So if there's other systems or open source software that we rely on, that needs to be fixed as well, they coordinate that. What that really means is your site is potentially vulnerable for security issues because they are no longer being looked at, reviewed or disclosed by the security team.
So your site will still work - you can still update your content and kind of exist with it - but it starts to become riskier and riskier the longer the sites exist after the end of life with no security updates.
N: I see. So it's definitely something that those who are using Drupal 7 would want to pay attention to.
N: And slightly related to that...in your estimation, do a lot of companies and organizations still use Drupal's version 7?
A: They really do, which has created a very big divide in the community. Drupal really took a shift going from 7 to 8 and then beyond, in how they were structured, and what the expectations of developers were previous to version 8.
It was very…I'll call it “tinkerer-friendly.”
You could certainly build complex and efficient websites and web applications and there are certainly plenty of them built. The WhiteHouse.Gov site was built on Drupal 7 at one point during Obama's years. But with the transition to 8 and all the changes that came with that, it became much more enterprise-focused.
So, the entry level for developers was much higher just in terms of skills needed to properly maintain it. As a result, a lot of companies are still on Drupal 7 because of such a large cost to move.
Drupal publishes their weekly installs of the Drupal versions. Numbers aren't, of course, exact or anything, it's just websites that have self reporting turned on, essentially, but it gives us a pretty good idea.
And there are still 383,000 websites on Drupal 7, which is a lot. In fact, that is more than Drupal 8, 9 and 10 combined right now.
N: Quite a statistic.
A: That's so many. A lot. It's a higher number than Drupal 9 and 10....combined. Drupal 8, which is also end of life according to the Drupal self-reported install numbers, is still at 88,000 as well.
So Drupal 8 has been at the end of life for two years now at this point. This November will be two years and there's still 88,000 websites on it. And the upgrade from 8 to 9 is much simpler than 7 to 8.
So I expect to see even higher numbers two years after end of life that still exist on Drupal 7.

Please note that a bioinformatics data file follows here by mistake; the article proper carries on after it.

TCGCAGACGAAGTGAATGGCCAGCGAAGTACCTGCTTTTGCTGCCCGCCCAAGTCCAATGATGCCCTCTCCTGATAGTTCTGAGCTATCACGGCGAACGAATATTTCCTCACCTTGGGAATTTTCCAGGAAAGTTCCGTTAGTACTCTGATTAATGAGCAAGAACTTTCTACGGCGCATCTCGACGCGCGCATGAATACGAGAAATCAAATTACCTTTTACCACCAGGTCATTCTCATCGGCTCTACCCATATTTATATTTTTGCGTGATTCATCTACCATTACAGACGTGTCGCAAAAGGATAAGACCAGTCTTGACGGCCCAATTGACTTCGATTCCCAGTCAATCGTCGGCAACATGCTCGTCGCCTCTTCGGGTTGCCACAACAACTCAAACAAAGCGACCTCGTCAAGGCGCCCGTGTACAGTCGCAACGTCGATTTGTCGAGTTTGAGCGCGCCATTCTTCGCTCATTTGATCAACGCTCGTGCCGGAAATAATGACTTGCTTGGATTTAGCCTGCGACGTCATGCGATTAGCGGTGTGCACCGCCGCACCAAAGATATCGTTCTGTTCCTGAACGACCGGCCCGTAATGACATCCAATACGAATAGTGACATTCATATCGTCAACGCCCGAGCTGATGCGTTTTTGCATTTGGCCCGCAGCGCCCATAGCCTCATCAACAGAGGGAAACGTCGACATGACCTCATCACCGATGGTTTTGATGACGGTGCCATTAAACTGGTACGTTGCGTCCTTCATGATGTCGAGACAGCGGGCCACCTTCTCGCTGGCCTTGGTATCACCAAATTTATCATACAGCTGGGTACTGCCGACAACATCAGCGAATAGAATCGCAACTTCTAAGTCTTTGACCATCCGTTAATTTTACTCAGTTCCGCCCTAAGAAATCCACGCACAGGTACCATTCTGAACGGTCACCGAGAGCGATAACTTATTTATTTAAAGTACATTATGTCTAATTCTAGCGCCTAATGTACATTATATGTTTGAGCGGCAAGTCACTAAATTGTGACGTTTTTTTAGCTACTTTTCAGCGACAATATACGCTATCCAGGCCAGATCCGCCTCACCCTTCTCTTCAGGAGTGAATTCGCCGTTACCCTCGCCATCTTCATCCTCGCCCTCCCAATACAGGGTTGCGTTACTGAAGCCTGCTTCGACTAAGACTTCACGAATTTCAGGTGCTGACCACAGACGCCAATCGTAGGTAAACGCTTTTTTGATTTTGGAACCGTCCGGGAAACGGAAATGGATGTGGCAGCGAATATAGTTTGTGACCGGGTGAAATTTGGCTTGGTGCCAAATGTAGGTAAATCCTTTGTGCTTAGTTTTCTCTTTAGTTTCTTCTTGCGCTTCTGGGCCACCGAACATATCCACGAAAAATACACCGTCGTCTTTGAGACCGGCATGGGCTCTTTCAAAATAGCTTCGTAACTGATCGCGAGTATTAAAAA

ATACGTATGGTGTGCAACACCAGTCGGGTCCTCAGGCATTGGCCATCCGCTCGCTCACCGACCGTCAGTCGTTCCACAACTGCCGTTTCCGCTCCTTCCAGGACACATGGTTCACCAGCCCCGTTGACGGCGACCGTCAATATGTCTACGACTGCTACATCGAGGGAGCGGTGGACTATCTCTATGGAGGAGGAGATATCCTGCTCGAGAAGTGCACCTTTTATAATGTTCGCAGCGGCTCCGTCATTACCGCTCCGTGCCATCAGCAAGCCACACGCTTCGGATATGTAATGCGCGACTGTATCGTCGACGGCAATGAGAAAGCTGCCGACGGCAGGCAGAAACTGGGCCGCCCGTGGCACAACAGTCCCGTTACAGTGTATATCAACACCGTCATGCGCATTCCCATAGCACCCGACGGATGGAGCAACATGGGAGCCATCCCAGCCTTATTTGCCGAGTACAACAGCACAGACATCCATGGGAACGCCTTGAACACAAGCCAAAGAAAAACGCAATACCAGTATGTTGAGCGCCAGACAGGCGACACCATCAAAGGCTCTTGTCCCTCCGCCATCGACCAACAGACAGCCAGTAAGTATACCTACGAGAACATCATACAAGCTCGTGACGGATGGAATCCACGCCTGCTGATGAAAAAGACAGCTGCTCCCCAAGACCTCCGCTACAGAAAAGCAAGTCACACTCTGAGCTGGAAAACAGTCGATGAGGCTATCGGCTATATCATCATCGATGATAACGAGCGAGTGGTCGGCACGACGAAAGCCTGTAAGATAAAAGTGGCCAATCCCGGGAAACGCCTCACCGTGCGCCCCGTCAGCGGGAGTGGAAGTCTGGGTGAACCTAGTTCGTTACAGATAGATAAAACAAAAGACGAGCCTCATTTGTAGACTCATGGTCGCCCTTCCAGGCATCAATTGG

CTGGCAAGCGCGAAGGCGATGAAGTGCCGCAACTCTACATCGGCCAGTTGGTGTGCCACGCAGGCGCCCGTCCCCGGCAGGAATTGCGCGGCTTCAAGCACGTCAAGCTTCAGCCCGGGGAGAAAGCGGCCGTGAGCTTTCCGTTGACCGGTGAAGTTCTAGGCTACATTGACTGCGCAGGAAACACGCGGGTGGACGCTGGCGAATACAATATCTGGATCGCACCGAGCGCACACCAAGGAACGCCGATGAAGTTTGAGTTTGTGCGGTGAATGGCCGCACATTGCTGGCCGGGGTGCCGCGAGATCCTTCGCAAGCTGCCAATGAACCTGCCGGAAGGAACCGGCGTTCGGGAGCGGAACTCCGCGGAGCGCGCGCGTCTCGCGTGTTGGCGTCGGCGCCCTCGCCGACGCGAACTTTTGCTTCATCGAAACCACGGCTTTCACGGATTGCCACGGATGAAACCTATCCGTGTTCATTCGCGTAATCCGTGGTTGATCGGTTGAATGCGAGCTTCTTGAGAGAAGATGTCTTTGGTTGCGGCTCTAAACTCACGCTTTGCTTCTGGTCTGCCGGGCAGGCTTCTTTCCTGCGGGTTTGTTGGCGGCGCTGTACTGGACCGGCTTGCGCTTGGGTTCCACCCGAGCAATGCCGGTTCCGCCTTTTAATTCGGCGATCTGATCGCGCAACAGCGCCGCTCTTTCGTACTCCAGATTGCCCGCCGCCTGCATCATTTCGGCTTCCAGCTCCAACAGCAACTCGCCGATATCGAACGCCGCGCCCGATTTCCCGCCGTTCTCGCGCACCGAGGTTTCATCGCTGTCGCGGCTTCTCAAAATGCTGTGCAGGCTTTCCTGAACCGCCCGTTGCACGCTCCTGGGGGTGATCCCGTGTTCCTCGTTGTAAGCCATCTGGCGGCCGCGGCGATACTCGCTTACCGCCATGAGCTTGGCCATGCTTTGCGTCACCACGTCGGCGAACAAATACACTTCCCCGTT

N: And for those who are currently still using Drupal 7, what are some important considerations in planning to upgrade to Drupal 10?
A: Some of the biggest considerations are around how you’re going to migrate your whole site. Essentially, the Drupal community has put a lot of effort into trying to make this a seamless process, seeing those really large numbers of Drupal 7 existing sites installs.
So a few years ago it was essentially a full site rebuild where you had to start from scratch and rebuild all your content models, refigure out what contributed modules from the community you might need or may not exist anymore that you were using on Drupal 7, or figure out if things are done differently.
They have made that a little bit easier with having a lot of processes and command line tools in place to upgrade to those, but it is still a really big effort to upgrade to Drupal 10.
So I think the biggest consideration is making sure that you know what you want, because you're going to be putting in a lot of effort.
Really, if there are any changes that you're going to want to do, now is the time to do them and truly have a solid plan going into it - knowing what works for your website and what doesn't work.
N: It sounds like now is a big time for deep thinking and planning, in terms of web maintenance and what kind of presence you want to have.
N: Here’s another one for you. Will future upgrade processes to yet-to-exist versions of Drupal (like 11 or 12)...will they be as cumbersome as some of the other ones you've described today?
Hopefully not. The transition from Drupal 7 to Drupal 8 was a complete restructuring of how Drupal works. And the phrase that's commonly used is called, "getting off the island."
So we, being the Drupal community, no longer used fully Drupal specific setups for just how the website runs and exists and functions.
And starting with Drupal 8, we started using another open source software called Symphony, which is more of a framework than a content management system, and we essentially take that and turn that into the Drupal CMS, kind of extending it where we see fit, obviously lots and lots of customizations.